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Kipling Liked It! He Really Liked It!

If you ever read The Bridge Of San Luis Rey, do yourself a favor and also read the novel’s afterword.

I don’t always read afterwords, but when I do, I read The Bridge of San Luis Rey afterword. It’s a fascinating look at the publishing process the novel went through.

I’ll try and sum it up.

Wilder wrote The Bridge during 1926 and 1927.

The completed manuscript ran only 34,000 words. That’s extremely short for a novel. Wilder’s publisher didn’t like the length.

Wilder wrote to his sister: “My publisher is REVOLTED that it isn’t long enough to keep up the fraud of a $2.50 book. He wants six to eight illustrations, and the Canadian and Eskimo rights.”

The book was published on November 3, 1927 at $2.50 each. According to the foreword, the “book was an ungainly object, designed with hideously thick paper stock, its 235 pages set with grotesquely wide margins and containing no fewer than eleven illustrations.”

That’s like a high school student’s tactic to making a paper longer. Teacher wants 10 pages? No problem…use 16 point font, and pictures, and wide margins! Hilarious.

Nevertheless, The Bridge Of San Luis Rey sold out immediately. By end of the year, 17,500 copies had sold. In June 1928, the book received the Pulitzer Prize and sales rose to 158,000.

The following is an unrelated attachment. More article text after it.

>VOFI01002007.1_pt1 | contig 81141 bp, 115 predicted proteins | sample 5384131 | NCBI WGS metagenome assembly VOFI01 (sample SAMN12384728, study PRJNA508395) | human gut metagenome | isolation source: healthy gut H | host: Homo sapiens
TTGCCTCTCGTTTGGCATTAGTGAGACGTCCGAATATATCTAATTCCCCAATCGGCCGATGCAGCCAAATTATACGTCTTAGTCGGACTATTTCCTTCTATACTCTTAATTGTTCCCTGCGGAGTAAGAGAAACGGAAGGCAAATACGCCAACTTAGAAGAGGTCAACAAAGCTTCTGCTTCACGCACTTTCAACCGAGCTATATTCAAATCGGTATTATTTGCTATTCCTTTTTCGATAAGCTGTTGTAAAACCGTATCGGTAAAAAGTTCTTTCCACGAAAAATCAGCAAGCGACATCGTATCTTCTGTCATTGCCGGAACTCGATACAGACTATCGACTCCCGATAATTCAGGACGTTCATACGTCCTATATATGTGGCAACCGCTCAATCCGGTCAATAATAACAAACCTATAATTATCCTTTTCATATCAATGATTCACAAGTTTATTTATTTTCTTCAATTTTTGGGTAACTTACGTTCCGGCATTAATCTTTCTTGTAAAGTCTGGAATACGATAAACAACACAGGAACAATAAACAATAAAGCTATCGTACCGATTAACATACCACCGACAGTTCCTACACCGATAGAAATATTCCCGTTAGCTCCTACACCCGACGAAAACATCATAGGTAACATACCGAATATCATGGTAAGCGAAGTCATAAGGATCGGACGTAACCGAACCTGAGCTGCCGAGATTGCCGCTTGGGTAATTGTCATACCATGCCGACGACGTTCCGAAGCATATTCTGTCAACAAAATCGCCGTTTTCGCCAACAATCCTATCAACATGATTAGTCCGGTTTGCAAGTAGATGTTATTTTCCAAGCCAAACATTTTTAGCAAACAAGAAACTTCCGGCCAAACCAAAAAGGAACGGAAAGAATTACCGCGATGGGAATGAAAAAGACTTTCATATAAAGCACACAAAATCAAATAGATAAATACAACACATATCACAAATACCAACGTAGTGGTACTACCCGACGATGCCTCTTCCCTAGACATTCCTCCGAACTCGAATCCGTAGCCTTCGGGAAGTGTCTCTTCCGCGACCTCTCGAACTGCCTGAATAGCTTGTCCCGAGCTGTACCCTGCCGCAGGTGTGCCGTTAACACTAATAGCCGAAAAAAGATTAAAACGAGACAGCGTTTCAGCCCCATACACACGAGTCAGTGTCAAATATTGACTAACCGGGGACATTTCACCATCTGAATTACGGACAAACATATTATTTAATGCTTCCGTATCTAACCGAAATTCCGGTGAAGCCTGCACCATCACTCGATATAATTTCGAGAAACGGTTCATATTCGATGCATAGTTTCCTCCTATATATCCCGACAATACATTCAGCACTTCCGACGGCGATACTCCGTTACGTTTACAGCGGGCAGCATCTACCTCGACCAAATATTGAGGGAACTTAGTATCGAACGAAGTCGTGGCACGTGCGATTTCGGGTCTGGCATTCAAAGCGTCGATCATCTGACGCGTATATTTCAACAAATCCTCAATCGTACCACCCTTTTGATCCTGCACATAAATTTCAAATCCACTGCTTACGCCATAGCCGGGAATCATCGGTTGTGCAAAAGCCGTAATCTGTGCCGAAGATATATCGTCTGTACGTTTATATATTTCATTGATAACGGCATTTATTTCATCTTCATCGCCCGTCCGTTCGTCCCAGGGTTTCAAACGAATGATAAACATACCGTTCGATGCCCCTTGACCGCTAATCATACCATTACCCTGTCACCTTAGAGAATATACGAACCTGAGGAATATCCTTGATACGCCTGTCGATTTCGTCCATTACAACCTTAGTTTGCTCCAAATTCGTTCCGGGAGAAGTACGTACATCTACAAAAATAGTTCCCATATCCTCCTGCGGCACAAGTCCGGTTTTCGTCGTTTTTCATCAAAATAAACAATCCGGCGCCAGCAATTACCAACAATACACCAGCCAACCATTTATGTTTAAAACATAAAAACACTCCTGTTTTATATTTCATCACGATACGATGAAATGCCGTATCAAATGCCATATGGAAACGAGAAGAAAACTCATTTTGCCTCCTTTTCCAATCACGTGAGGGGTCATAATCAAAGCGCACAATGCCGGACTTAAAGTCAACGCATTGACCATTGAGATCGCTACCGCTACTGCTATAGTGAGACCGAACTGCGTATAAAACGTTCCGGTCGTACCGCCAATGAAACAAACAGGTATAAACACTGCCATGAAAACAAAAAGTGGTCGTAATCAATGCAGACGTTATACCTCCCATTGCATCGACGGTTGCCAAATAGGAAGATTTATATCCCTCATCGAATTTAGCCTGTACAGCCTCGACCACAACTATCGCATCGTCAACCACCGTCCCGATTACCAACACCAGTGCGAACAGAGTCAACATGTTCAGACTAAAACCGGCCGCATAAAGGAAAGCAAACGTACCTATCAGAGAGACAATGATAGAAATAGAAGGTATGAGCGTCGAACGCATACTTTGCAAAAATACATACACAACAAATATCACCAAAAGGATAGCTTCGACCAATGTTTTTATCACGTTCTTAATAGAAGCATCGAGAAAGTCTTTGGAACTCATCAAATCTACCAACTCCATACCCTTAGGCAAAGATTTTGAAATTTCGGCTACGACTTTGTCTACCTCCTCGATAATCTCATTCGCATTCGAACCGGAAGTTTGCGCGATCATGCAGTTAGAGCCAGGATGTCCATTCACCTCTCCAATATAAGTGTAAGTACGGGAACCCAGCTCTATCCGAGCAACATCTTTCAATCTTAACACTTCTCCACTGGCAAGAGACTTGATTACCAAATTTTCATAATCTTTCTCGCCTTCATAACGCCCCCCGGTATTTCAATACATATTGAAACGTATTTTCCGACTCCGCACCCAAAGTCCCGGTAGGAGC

By the end of 1928, The Bridge had sold 223,170 copies in 17 printings, plus more than 50,00o sold in Great Britain.

I love how Wilder described his success to Lewis Baer in a letter. He said he was receiving constant telegrams and “calls from producers, and don’t dare use this: a report that Kipling liked it.”

Kipling liked it! He really liked it!

Not only was the book wildly successful but Wilder made a pretty penny himself. In 1927, his teaching salary was $3,000. In 1928, he earned a net taxable income of nearly 87,000 from The Bridge, or close to $1 million in current dollars.

My takeaway: You know a story is powerful when the first edition of said story is described as an “ungainly object,” with “hideously thick paper stock” and “grotesquely wide margins” and still goes through 17 printings and wins the Pulitzer in its first year.

Just more amazing information from The Bridge of San Luis Rey.

If you haven’t already guessed it—especially after last week’s post about the Aurora Tragedy—this novel really speaks to me.

My review is coming on Wednesday.

7 Comments Post a comment
  1. Looking forward to your review of this book. I havn’t come across a mention of Kipling in an age. The last time was a joke showing how writers can go out of fashion.
    Two guys at a bar
    First guy – “Do you like Kipling?”
    Second guy – “I don’t know, I have never kippled”.


    July 30, 2012
    • That’s great.

      It’s a great reminder that even famous authors have other authors they idolize.


      July 30, 2012
  2. Matt #

    Eskimo rights?? Haha.


    July 30, 2012
  3. Fascinating. At any point did they scrap the illustrations?


    July 31, 2012
    • They aren’t in my modern version. I’m guessing they probably scrapped them early on, in one of the early printings after they realized how successful it was despite the perceived issues with length. But not sure on exactly when that was.


      July 31, 2012
  4. I read preface,forward, afterward as it often reveals history. I like the descriptions of the physical aspects of the book. Thanks for sharing.


    August 5, 2012

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